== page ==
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Penn State Law Veterans Clinic helps University carry out land-grant mission

Over the past two academic years, juris doctor (J.D.) and master of laws (LL.M.) students at Penn State Law in University Park have assisted 30 veterans and their families in resolving legal matters connected to their military service. These students’ work was carried out through the Veterans and Servicemembers Legal Clinic, one of 11 clinics operated by Penn State Law in University Park.
Spring 2023 Veterans Clinic students (left to right): Erik Blasic, Kendal Ashman, Kristiana Stiles, Holly Christensen, Jessica Warwick, Alicia Grana, Akshaya Senthil Kumar, Samantha Tropp, and clinic director Michele Vollmer.

UNIVERSITY PARK, Pa. – Over the past two academic years, juris doctor (J.D.) and master of laws (LL.M.) students at Penn State Law in University Park have assisted 30 veterans and their families in resolving legal matters connected to their military service. These students’ work was carried out through the Veterans and Servicemembers Legal Clinic, one of 11 clinics operated by Penn State Law in University Park. All told, the work undertaken by the clinics—including the Veterans Clinic—helps to advance the University’s land-grant mission.

Professor Michele Vollmer, associate dean for clinics and experiential learning, oversees Penn State Law’s Clinical Program in addition to being the director of the Veterans Clinic. She said that the clinics have three goals that help the University carry out its land-grant mission: to provide pro bono services to the underserved in our communities; to teach law students valuable legal skills for practice; and to decrease the access to justice gap by inspiring young lawyers to serve in public interest jobs or provide pro bono services during their careers.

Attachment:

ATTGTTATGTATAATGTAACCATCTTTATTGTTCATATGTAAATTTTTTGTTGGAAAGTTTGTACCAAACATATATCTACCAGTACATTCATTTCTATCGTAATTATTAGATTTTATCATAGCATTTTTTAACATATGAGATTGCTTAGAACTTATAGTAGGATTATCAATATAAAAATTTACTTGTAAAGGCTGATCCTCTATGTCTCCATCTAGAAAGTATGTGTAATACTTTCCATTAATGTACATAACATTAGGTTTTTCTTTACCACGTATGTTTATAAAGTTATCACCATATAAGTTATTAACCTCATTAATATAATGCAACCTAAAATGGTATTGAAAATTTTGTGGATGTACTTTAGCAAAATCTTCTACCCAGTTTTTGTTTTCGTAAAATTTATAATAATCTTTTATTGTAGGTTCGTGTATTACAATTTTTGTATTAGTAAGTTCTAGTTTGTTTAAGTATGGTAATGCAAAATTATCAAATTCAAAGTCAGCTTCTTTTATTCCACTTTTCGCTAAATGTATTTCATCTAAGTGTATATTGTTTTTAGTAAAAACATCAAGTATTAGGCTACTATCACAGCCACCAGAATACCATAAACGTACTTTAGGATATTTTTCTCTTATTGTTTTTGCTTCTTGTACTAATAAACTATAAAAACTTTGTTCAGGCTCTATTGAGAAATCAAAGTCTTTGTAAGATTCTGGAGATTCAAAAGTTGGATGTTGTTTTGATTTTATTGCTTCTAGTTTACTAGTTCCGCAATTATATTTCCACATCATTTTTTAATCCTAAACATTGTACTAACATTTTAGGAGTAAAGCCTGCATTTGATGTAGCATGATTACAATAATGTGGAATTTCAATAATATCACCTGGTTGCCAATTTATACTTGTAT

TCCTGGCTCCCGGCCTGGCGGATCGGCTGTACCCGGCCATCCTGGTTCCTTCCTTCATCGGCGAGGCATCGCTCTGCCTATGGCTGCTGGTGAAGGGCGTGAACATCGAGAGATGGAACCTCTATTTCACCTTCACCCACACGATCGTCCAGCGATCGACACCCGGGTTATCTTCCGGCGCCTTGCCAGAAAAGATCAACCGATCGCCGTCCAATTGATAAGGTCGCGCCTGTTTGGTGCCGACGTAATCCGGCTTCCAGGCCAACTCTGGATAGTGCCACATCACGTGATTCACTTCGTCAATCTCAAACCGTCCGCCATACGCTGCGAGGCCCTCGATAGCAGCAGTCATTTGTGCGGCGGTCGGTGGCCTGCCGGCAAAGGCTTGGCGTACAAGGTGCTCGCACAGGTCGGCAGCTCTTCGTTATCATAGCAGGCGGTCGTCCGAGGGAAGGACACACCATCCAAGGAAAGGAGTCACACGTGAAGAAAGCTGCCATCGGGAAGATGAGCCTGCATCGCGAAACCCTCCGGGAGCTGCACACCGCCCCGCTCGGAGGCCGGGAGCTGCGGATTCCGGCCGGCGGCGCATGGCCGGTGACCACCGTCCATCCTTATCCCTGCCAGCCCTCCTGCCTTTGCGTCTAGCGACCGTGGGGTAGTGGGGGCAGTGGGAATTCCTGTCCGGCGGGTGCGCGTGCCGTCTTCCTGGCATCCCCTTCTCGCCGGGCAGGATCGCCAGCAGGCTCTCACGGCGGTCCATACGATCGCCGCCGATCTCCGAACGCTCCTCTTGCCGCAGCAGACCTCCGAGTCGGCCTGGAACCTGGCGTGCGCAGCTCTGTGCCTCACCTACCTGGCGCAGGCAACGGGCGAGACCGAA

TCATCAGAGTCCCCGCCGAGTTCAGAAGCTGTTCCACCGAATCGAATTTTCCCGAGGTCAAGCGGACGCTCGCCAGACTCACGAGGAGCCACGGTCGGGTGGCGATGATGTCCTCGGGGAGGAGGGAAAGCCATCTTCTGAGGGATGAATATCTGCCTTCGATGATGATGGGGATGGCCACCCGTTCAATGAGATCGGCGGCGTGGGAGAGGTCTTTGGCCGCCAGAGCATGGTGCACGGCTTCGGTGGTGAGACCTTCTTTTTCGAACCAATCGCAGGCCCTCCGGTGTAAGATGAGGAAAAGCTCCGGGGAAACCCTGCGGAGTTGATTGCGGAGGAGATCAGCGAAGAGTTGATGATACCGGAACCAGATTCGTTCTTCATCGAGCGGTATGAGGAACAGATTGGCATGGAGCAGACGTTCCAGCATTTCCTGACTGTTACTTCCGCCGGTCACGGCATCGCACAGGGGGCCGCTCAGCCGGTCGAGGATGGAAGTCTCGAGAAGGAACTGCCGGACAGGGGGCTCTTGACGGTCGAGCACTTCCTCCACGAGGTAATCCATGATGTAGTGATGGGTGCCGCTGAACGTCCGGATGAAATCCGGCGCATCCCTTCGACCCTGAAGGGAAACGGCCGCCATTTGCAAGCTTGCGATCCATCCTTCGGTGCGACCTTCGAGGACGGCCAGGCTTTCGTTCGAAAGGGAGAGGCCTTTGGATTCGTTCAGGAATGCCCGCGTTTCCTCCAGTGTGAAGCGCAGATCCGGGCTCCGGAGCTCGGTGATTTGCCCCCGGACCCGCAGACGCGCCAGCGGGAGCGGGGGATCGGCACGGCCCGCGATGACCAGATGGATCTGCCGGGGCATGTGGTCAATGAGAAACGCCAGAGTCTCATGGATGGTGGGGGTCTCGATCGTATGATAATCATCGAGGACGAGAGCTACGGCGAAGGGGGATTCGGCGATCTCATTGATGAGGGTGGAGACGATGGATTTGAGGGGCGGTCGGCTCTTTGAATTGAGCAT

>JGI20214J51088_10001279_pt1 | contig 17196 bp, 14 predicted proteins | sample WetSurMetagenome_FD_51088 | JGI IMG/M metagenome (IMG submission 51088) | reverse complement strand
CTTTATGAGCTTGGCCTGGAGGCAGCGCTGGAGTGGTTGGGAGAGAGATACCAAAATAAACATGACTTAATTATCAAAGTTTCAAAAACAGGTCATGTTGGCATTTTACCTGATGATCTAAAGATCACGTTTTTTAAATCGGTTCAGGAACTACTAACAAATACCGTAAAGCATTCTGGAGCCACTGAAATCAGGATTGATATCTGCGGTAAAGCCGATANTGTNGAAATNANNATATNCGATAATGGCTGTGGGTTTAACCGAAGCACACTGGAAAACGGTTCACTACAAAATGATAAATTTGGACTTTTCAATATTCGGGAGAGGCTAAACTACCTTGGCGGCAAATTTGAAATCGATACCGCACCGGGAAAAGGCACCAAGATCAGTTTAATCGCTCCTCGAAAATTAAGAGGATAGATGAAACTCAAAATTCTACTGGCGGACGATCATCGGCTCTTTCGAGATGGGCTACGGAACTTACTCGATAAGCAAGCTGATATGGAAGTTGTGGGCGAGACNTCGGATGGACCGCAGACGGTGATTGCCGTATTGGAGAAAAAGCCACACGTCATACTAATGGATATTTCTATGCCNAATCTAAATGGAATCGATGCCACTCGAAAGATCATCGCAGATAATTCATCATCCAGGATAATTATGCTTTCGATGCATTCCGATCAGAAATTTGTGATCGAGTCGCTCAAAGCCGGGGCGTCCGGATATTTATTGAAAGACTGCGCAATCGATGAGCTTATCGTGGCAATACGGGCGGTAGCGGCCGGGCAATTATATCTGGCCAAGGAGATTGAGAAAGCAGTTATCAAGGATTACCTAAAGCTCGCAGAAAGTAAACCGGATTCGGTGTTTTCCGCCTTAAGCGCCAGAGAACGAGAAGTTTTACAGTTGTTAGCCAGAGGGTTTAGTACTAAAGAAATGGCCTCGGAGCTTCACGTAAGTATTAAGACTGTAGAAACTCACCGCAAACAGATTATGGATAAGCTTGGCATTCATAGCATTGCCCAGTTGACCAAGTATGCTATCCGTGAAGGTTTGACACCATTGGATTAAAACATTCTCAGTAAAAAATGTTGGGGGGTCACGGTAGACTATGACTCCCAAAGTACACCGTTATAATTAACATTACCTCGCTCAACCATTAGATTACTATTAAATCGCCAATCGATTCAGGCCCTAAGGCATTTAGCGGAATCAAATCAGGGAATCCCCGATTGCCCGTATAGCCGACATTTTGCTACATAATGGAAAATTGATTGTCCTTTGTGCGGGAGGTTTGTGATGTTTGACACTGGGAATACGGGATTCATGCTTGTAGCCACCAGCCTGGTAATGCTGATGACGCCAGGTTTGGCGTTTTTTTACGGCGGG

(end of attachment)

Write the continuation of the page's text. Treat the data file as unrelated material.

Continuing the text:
Since 2015, the Veterans Clinic has represented 87 veterans from 23 counties across the Commonwealth, as well as Penn State faculty, staff, students, and alumni. Clinic students have won over $4.5 million in benefits for these clients.

To increase its pro bono impact, the clinic answers cold calls and emails, and hosts one-day pop-up legal clinics. Through these efforts, over 325 other veterans have received assistance.

Additionally, in nearly every year since 2016, the clinic has hosted a Wills for Heroes clinic in partnership with the Centre County Bar Association. A similar event is planned for November 2023, with details to be announced at a later date.

In recognition of the clinic’s outreach across Pennsylvania, Professor Vollmer recently received the Seven Seals Award from the Pennsylvania Employer Support of the Guard and Reserve, an office within the Department of the Defense.


During the 2022-23 academic year, 17 J.D. students and one LL.M. student assisted 19 veterans and their families, while 15 J.D. students and one LL.M. student assisted 11 veterans during the 2021-22 academic year.

Veterans can wait a long time to have their matters ruled upon by the U.S. Department of Veterans Affairs (VA). The Veterans Clinic works to file multiple claims and appeals for each client, spanning work over several semesters by different students, to achieve victories through ongoing monthly disability payments and back pay. Vollmer said that, for many veterans, a denial of a VA claim makes them feel as if their service and sacrifice for their country is invalidated. She added that clients often remark that students’ legal work restores that validation, not only through VA payments but through close listening, paying attention to details, explaining complex legal concepts in ways they can understand, and putting it all together in an argument for them.